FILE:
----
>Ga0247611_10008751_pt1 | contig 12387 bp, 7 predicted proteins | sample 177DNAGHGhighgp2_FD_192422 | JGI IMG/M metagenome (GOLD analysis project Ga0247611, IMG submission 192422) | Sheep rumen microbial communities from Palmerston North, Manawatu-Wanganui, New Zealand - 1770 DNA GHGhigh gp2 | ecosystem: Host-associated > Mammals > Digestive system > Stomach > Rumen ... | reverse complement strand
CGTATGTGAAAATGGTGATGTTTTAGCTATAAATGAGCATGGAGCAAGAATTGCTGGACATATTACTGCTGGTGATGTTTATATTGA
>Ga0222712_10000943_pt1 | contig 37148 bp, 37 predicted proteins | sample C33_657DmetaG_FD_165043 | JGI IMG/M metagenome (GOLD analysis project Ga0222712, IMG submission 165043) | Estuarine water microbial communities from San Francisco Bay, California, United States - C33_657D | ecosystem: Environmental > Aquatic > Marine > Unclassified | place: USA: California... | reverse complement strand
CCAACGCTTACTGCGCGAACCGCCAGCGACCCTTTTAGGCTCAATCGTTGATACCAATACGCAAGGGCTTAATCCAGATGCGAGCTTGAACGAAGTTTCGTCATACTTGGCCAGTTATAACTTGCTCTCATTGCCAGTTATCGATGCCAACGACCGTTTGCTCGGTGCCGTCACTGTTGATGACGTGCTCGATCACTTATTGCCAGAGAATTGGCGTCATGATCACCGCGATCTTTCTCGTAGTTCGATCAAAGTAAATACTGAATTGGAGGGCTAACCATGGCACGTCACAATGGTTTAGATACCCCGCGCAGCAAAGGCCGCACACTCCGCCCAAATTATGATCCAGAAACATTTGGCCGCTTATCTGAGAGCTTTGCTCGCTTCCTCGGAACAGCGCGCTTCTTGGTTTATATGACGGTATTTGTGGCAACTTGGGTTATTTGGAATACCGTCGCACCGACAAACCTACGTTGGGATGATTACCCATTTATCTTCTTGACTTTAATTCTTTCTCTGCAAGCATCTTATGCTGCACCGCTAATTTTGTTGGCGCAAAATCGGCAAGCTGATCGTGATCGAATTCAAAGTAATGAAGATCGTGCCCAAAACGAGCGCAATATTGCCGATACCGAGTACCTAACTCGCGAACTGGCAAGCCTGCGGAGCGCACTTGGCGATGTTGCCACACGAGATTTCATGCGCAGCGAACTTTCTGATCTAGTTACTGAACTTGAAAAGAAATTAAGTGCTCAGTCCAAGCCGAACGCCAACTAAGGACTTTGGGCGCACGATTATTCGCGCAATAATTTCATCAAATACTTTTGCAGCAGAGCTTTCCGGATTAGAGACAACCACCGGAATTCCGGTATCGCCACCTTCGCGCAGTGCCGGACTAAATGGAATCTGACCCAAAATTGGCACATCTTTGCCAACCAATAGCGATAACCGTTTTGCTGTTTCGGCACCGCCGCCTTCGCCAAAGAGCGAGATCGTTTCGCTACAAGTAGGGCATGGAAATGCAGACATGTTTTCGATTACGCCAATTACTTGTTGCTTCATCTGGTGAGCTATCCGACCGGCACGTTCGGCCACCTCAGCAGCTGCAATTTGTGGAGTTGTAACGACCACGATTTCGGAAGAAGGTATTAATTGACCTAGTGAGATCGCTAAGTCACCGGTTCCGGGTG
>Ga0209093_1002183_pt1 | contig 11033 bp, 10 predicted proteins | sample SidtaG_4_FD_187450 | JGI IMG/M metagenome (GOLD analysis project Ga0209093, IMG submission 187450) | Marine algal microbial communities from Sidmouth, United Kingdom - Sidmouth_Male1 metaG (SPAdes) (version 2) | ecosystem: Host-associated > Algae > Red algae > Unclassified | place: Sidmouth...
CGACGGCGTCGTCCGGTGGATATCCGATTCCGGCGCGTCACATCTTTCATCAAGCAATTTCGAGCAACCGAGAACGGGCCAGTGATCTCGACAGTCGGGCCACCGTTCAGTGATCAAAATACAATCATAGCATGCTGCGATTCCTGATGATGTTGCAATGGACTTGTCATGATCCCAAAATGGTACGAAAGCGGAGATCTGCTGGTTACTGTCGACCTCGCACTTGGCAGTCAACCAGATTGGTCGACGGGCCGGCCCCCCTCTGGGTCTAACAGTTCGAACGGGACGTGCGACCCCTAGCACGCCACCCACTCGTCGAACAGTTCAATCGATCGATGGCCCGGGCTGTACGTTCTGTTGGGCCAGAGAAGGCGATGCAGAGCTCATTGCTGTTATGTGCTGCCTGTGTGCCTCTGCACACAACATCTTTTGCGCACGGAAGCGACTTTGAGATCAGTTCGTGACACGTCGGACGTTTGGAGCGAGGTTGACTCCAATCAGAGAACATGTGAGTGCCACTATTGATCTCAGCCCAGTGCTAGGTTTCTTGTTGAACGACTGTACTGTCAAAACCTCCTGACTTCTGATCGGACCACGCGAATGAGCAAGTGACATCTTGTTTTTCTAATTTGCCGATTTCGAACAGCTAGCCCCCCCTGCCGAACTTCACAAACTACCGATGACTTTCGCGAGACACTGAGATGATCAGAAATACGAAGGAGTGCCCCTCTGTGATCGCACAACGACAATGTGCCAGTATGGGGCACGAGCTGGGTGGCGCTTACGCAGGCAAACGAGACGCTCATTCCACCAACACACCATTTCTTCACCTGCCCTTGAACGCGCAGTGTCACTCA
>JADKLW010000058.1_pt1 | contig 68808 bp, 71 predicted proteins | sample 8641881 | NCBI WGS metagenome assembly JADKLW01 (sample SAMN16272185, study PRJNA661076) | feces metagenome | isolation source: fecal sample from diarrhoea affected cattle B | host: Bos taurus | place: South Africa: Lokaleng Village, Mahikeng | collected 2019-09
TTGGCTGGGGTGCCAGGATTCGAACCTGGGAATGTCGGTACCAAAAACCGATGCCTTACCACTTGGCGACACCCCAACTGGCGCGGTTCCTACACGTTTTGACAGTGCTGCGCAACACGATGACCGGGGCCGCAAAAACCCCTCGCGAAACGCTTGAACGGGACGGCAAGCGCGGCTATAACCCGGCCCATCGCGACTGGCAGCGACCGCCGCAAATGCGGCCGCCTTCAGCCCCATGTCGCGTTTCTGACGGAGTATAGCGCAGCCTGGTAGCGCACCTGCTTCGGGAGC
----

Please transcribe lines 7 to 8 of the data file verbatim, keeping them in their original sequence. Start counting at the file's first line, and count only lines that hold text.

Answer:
>JADKLW010000058.1_pt1 | contig 68808 bp, 71 predicted proteins | sample 8641881 | NCBI WGS metagenome assembly JADKLW01 (sample SAMN16272185, study PRJNA661076) | feces metagenome | isolation source: fecal sample from diarrhoea affected cattle B | host: Bos taurus | place: South Africa: Lokaleng Village, Mahikeng | collected 2019-09
TTGGCTGGGGTGCCAGGATTCGAACCTGGGAATGTCGGTACCAAAAACCGATGCCTTACCACTTGGCGACACCCCAACTGGCGCGGTTCCTACACGTTTTGACAGTGCTGCGCAACACGATGACCGGGGCCGCAAAAACCCCTCGCGAAACGCTTGAACGGGACGGCAAGCGCGGCTATAACCCGGCCCATCGCGACTGGCAGCGACCGCCGCAAATGCGGCCGCCTTCAGCCCCATGTCGCGTTTCTGACGGAGTATAGCGCAGCCTGGTAGCGCACCTGCTTCGGGAGC